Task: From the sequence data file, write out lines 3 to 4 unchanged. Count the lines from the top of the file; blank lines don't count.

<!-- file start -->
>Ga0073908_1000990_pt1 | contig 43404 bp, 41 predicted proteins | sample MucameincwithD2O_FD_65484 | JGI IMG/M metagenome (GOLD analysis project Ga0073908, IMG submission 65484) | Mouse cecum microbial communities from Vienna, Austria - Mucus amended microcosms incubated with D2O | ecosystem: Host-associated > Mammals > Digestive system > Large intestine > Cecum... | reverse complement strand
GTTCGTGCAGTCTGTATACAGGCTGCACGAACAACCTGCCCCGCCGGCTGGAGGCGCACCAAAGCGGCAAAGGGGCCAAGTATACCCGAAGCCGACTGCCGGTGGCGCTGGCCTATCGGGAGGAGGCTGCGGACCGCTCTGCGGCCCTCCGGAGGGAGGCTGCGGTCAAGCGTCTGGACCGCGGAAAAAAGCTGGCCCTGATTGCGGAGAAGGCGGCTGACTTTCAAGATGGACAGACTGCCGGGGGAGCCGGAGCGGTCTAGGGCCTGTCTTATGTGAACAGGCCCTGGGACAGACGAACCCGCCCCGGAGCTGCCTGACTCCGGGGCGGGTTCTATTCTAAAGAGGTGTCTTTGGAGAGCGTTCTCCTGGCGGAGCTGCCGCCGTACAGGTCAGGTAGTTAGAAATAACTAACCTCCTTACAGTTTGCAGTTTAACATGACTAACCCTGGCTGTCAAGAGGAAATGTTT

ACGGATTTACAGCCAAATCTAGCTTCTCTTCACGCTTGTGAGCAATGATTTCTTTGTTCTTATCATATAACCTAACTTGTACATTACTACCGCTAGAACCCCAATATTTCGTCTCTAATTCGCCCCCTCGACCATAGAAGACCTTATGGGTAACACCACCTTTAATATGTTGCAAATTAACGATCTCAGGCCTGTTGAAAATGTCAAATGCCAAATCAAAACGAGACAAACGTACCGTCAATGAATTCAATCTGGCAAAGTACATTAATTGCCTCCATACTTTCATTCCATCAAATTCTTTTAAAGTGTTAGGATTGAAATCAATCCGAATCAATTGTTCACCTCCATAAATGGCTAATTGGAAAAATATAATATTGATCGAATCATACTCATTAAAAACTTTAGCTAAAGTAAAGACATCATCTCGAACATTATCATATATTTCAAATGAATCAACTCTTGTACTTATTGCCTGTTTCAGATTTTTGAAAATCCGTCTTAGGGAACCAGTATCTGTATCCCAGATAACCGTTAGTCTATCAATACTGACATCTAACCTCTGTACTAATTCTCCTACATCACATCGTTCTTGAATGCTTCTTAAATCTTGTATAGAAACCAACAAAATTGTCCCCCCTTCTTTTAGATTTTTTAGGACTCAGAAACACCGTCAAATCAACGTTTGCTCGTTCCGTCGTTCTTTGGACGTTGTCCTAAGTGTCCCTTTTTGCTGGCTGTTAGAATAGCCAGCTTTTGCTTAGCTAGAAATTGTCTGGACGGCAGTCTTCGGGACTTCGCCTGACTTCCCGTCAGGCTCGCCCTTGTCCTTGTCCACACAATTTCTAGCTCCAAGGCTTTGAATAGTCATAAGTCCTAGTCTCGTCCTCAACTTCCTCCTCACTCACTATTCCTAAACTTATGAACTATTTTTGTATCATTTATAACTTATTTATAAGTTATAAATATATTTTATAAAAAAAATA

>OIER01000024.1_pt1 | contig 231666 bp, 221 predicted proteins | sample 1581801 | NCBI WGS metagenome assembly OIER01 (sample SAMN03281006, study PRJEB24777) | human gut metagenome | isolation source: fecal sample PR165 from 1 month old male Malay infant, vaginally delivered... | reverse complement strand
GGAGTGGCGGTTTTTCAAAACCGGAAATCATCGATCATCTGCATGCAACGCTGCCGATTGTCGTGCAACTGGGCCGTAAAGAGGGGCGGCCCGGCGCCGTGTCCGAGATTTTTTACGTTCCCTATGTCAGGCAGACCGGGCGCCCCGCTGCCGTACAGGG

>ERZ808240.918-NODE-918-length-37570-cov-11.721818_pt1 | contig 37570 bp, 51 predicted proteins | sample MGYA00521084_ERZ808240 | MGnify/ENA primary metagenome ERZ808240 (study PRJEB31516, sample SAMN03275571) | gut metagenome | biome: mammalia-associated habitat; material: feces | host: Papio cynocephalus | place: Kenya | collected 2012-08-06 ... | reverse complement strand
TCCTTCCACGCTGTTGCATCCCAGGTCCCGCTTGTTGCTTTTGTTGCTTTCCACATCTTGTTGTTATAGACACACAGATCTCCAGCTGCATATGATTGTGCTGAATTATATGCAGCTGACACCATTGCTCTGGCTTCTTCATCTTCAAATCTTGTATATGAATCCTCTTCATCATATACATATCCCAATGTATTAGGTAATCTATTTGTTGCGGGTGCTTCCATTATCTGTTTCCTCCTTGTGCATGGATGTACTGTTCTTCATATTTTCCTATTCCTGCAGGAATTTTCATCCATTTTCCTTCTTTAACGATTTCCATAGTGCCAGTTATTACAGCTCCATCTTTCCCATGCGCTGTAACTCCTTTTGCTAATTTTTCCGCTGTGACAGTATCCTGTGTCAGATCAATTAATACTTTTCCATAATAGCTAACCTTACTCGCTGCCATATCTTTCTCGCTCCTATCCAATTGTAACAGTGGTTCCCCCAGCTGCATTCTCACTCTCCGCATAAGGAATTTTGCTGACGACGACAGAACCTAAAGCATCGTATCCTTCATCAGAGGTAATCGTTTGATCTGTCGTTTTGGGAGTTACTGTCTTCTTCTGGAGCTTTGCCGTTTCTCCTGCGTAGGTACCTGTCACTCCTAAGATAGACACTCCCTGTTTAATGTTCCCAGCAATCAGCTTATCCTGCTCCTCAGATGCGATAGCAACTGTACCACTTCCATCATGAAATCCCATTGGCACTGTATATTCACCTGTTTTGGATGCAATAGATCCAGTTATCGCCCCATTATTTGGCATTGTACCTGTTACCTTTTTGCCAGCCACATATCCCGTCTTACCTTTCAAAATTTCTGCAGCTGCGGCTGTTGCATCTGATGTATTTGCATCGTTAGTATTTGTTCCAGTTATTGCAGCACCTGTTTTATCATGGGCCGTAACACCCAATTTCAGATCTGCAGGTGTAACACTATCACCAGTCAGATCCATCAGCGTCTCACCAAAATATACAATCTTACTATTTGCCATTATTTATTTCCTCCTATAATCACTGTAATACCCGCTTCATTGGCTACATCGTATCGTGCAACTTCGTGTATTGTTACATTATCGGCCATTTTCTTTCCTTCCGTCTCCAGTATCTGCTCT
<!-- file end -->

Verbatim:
ACGGATTTACAGCCAAATCTAGCTTCTCTTCACGCTTGTGAGCAATGATTTCTTTGTTCTTATCATATAACCTAACTTGTACATTACTACCGCTAGAACCCCAATATTTCGTCTCTAATTCGCCCCCTCGACCATAGAAGACCTTATGGGTAACACCACCTTTAATATGTTGCAAATTAACGATCTCAGGCCTGTTGAAAATGTCAAATGCCAAATCAAAACGAGACAAACGTACCGTCAATGAATTCAATCTGGCAAAGTACATTAATTGCCTCCATACTTTCATTCCATCAAATTCTTTTAAAGTGTTAGGATTGAAATCAATCCGAATCAATTGTTCACCTCCATAAATGGCTAATTGGAAAAATATAATATTGATCGAATCATACTCATTAAAAACTTTAGCTAAAGTAAAGACATCATCTCGAACATTATCATATATTTCAAATGAATCAACTCTTGTACTTATTGCCTGTTTCAGATTTTTGAAAATCCGTCTTAGGGAACCAGTATCTGTATCCCAGATAACCGTTAGTCTATCAATACTGACATCTAACCTCTGTACTAATTCTCCTACATCACATCGTTCTTGAATGCTTCTTAAATCTTGTATAGAAACCAACAAAATTGTCCCCCCTTCTTTTAGATTTTTTAGGACTCAGAAACACCGTCAAATCAACGTTTGCTCGTTCCGTCGTTCTTTGGACGTTGTCCTAAGTGTCCCTTTTTGCTGGCTGTTAGAATAGCCAGCTTTTGCTTAGCTAGAAATTGTCTGGACGGCAGTCTTCGGGACTTCGCCTGACTTCCCGTCAGGCTCGCCCTTGTCCTTGTCCACACAATTTCTAGCTCCAAGGCTTTGAATAGTCATAAGTCCTAGTCTCGTCCTCAACTTCCTCCTCACTCACTATTCCTAAACTTATGAACTATTTTTGTATCATTTATAACTTATTTATAAGTTATAAATATATTTTATAAAAAAAATA

>OIER01000024.1_pt1 | contig 231666 bp, 221 predicted proteins | sample 1581801 | NCBI WGS metagenome assembly OIER01 (sample SAMN03281006, study PRJEB24777) | human gut metagenome | isolation source: fecal sample PR165 from 1 month old male Malay infant, vaginally delivered... | reverse complement strand